Translators are essential presences in literature (it is obvious that, without them, we wouldn’t have access to many of the literary creations in the whole wide world), but the nature of their job requires them to be extremely discrete. Nevertheless, there are a few novels in which the translators step out from the shadow and become characters themselves.
I have read (and even blogged about) several such novels: in End of the Story, by Lydia Davis*, the main character is a translator who explains how scrupulous one must be to do this job, what skills it requires, and how it is viewed from within; in The Greek Interpreter, by Max Davidson, the protagonist is a conference interpreter who gets involved in all sorts of funny and dangerous situations against his will, and the author makes a few comments about this professional environment which, although not at all realistic, are funny and even sarcastic; another conference interpreter is the narrator in A Heart So White, novel of one of my favourite writers, Javier Marias; and I shouldn’t forget about The Translator, by Leila Aboulela, a beautiful book in which we witness the loneliness of a Muslim translator, her longing for home, an unexpected love story, and her return to her country.
The list could continue with Un Unnecessary Woman, by Rabih Alameddine, which I haven’t read yet, but everyone has recommended to me; Daniel Stein, Interpreter, by Ludmila Ulițkaia, a novel about a Polish Jew who survives the Holocaust by translating for the Gestapo and for NKDV and saves the lives of hundreds of people, and so on and so forth.
When so many translators and interpreters become literary characters, who can doubt that they are such special and interesting people? I was intrigued by this subject, so I did some research. Here’s a list of book titles starring translators:
César Aira – The Literary Conference;
Brian Aldiss – The Interpreter, aka Bow Down to Nul (science fiction)
Paul Auster – The Book of Illusions – I’m tempted to read this one, I kind of liked Paul Auster so far.
Ingeborg Bachmann – Three Paths to the Lake (the story Word for Word)
L. Frank Baum – The Marvelous Land of Oz (chapter 7 His Majesty the Scarecrow) – It seems I have to read it again, I can’t remember this.
Luciano Bianciardi – La Vita Agra
Anita Brookner – Falling Slowly – I read another novel by her, Hôtel du Lac (Booker Prize), and I liked it.
Italo Calvino – If on a Winter’s Night a Traveller – I’ve been wanting to read this one for a very long time!
Cervantes – Don Quixote – I should read this one again, as well!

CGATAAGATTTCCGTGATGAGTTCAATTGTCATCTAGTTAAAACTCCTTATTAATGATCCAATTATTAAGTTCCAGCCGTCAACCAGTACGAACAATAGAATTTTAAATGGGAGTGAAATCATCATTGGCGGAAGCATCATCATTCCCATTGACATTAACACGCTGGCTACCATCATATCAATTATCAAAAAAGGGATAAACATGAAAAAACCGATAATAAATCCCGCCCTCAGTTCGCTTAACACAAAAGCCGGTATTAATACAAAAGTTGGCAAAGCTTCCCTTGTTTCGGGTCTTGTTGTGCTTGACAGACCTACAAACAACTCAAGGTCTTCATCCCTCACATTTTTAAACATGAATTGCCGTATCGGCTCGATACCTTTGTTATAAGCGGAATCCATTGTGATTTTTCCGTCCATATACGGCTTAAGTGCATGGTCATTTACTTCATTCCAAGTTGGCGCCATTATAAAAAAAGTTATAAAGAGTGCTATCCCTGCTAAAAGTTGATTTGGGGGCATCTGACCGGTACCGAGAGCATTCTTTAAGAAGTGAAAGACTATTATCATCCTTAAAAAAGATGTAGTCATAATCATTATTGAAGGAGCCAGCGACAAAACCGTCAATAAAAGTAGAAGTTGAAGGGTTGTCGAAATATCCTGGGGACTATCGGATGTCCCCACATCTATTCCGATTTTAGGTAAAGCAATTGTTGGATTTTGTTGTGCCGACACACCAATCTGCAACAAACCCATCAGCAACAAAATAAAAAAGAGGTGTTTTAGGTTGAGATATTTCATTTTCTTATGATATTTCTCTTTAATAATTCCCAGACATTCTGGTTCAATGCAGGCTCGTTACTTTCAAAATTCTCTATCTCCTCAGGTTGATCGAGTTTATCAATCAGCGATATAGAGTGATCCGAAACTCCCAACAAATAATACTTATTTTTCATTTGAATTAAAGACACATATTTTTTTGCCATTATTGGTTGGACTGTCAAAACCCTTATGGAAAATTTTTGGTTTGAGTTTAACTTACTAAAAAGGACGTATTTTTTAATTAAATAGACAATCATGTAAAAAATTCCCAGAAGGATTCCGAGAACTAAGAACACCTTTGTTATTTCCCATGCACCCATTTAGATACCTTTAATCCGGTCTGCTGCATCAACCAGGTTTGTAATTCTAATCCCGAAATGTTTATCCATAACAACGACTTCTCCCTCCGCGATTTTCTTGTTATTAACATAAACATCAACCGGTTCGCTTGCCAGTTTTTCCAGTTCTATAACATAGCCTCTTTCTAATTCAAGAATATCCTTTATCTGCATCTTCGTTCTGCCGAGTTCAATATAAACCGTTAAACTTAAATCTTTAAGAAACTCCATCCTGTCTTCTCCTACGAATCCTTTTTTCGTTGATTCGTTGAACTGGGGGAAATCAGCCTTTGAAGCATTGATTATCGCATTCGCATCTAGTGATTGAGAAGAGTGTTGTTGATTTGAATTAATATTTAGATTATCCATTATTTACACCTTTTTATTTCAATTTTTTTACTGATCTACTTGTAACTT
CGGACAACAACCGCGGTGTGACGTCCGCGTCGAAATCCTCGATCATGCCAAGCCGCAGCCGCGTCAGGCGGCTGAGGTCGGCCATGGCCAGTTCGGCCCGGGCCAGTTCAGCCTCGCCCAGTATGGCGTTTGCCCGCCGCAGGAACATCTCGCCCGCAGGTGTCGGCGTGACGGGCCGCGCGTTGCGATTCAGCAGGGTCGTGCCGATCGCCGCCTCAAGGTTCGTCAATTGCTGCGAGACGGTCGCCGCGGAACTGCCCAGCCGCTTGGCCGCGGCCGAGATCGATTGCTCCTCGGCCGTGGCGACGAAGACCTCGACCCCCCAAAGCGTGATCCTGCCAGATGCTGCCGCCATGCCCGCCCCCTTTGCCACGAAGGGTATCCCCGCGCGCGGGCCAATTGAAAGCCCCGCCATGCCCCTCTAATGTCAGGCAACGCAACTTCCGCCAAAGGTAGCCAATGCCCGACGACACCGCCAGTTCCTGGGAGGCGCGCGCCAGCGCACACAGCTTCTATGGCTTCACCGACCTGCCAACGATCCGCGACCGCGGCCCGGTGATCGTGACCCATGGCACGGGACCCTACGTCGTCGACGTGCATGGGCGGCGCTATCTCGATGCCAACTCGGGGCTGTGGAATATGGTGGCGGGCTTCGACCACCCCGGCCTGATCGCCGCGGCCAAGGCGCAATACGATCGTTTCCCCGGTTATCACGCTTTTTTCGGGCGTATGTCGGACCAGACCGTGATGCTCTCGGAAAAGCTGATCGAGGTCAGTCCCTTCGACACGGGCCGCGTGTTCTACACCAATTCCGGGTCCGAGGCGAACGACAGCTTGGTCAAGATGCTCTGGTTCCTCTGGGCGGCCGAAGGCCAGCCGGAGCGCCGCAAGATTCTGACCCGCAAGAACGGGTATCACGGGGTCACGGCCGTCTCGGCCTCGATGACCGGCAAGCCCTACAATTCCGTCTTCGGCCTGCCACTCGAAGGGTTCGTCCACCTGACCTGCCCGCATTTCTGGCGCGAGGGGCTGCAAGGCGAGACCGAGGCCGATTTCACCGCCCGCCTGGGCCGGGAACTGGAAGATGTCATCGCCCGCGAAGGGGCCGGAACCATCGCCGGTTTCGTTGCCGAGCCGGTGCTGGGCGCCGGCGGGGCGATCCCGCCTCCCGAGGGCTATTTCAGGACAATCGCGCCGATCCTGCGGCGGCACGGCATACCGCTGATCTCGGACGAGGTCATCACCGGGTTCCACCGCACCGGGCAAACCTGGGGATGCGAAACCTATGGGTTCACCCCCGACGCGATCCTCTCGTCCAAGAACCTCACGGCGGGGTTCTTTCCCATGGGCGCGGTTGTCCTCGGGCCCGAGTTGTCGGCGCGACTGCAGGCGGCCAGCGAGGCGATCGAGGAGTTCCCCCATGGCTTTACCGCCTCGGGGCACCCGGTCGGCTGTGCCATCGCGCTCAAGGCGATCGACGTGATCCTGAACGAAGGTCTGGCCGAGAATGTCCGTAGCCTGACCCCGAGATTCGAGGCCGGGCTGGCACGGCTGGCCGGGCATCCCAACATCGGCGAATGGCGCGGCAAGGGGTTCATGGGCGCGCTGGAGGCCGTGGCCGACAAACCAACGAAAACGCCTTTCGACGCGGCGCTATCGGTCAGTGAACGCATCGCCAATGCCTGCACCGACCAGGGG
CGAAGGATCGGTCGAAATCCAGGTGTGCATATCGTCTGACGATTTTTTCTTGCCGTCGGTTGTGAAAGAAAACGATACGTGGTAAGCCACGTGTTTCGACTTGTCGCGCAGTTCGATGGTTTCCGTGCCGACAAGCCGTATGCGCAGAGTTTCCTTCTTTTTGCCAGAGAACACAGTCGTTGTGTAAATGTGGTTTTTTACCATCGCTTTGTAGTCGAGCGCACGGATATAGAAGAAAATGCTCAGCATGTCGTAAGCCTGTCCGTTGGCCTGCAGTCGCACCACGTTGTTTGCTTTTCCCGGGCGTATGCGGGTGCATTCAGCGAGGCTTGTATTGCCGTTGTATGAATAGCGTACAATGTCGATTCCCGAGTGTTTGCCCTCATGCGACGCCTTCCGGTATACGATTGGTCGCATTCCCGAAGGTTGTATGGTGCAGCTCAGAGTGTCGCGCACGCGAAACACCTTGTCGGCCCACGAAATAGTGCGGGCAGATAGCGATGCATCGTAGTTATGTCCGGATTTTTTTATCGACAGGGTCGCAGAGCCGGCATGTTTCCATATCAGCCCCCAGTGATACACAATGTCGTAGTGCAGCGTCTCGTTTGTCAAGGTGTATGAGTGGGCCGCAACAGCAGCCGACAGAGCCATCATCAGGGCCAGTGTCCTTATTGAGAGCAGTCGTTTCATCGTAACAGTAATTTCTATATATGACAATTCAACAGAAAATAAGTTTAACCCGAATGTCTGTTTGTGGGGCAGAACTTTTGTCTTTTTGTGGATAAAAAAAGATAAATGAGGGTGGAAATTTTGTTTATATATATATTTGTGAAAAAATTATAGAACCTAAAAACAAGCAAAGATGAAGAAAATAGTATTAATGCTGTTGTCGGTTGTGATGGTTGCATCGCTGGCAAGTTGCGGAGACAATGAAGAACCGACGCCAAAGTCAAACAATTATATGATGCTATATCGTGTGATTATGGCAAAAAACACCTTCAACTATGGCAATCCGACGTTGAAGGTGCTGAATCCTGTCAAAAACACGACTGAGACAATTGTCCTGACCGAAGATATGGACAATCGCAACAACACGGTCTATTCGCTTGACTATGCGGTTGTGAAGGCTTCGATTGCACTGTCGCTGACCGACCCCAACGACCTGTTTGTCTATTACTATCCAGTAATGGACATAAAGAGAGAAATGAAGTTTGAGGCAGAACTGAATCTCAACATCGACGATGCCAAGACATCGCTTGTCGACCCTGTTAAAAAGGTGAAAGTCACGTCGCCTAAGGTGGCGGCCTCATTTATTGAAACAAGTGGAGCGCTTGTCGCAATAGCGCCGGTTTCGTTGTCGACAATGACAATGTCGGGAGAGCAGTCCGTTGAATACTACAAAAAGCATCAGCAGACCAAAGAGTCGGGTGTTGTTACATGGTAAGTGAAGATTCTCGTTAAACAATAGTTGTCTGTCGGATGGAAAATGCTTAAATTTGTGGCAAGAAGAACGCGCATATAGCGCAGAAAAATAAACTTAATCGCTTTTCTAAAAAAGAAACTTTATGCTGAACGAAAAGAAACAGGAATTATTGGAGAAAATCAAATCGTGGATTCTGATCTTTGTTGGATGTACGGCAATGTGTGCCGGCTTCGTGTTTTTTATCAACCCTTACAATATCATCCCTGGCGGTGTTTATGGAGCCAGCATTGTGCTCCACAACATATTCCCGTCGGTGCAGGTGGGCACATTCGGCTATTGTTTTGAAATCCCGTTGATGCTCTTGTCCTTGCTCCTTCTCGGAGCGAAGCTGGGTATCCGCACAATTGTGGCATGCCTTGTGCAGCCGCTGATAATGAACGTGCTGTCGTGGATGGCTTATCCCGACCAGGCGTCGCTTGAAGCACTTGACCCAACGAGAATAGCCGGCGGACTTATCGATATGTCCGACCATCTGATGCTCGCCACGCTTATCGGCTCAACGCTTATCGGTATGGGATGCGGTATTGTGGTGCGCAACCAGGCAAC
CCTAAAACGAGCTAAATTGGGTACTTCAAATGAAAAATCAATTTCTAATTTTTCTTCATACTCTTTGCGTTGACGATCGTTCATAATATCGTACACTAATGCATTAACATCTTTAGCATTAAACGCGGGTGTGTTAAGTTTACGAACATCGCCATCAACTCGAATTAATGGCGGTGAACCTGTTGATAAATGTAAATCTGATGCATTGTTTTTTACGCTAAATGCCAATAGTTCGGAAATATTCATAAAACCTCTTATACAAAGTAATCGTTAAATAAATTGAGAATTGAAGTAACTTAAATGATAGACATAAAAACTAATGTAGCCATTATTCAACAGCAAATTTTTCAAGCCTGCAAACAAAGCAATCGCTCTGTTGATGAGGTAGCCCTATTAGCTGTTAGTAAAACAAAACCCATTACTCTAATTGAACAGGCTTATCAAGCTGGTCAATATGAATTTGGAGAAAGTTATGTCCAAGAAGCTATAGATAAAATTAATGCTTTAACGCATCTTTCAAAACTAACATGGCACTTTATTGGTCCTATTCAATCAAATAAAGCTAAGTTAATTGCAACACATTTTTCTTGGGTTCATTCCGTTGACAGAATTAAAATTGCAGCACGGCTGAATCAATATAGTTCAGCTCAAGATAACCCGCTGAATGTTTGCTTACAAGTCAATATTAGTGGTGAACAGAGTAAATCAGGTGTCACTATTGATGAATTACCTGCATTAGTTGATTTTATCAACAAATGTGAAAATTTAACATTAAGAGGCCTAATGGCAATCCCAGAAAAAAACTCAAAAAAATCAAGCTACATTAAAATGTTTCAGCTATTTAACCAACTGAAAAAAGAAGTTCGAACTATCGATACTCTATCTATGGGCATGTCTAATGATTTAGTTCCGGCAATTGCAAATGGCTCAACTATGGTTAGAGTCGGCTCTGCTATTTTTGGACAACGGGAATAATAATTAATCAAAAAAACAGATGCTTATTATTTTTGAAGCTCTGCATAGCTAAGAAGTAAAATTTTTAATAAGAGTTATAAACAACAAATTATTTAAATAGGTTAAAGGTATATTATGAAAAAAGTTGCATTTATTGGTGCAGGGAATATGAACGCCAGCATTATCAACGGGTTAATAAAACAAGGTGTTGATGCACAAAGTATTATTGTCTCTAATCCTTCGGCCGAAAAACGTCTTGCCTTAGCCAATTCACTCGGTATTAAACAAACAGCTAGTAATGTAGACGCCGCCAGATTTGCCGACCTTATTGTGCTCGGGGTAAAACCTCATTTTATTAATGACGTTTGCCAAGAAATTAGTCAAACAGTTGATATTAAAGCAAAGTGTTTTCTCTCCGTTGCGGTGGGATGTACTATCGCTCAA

Susan Choi – The Foreign Student
John Crowley – The Translator
Dicey Deere – The Irish Manor House Murder – Mmmm, this sounds so good!
Samuel R. Delany – Babel-17 (science fiction)
Fyodor Dostoevsky – Crime and Punishment – Where’s the translator in this one? I need to read it again!
Sarah Dunant – Transgressions
Francesca Duranti – House on Moon Lake
Jonathan Safran Foer – Everything Is Illuminated – Oh, yes! How could I forget about it? The broken English of the so-called interpreter is both funny and touching.
Brian Friel – Translations (play)
Anna Gavalda – Someone I Loved
Suzanne Glass – The Interpreter
Peter Handke – The Left-Handed Woman
Todd Hasak-Lowy – The Task of This Translator
Donald A. Herron – The Misadventures of Interpreter Sam
Russell Hoban – Riddley Walker
Sheri Holman – A Stolen Tongue (historic icton)
Nancy Horan – Loving Frank
Susanna Jones – The Earthquake Bird (thriller)
Ward Just – The Translator
Suki Kim – The Interpreter
India Knight – Don’t You Want Me
Julia Kristeva – Possessions – Kristeva’s name reminds me of my BA Thesis on intertextuality. 😀
Wally Lamb – I Know This Much Is True
John le Carré – The Mission Song
David Lodge – Small World – I read the campus trilogy, extremely entertaining.
Peter Manseau – Songs for the Butcher’s Daughter
Pascal Mercier – Night Train to Lisbon
Anne Michaels – Fugitive Pieces
Andrew Miller – Oxygen
Nicole Mones – Lost in Translation
Robert Moss – The Interpreter (historic fiction)
Iris Murdoch – Under the Net – I used to love Iris Murdoch when I was younger. I haven’t read this one, though.
Joyce Carol Oates – The Tattooed Girl – Another one on my list!
Ann Patchett – Bel Canto
Matthew Pearl – The Dante Club
Jacques Poulin – Translation Is a Love Affair
Piers Paul Read – A Season in the West
Arno Schmidt – Bottom’s Dream (upcoming)
Carol Shields – Unless
José Carlos Somoza – The Athenian Murders
Rose Tremain – The Way I Found Her – This sounds like a mystery to me! Me wants it!
Mario Vargas Llosa – The Bad Girl
Paolo Volponi – Last Act in Urbino
Peter Waterhouse – Language Death Night Outside: Poem. Novel
Barbara Wilson – Cassandra Reilly Mystery series
Jeannete Winterson – Written on the Body – I read Oranges Are Not the Only Fruit. Maybe I should try this one, too.
A. B. Yehoshua – The Liberated Bride
(The source is a more comprehensive list which can be found here.)
Have you read anything on this list? Do you know any other fictional books on this theme?
*The links in this article, except for the last one, indicating the source of the list, will take you to my blog in Romanian, dedicated to books and travels.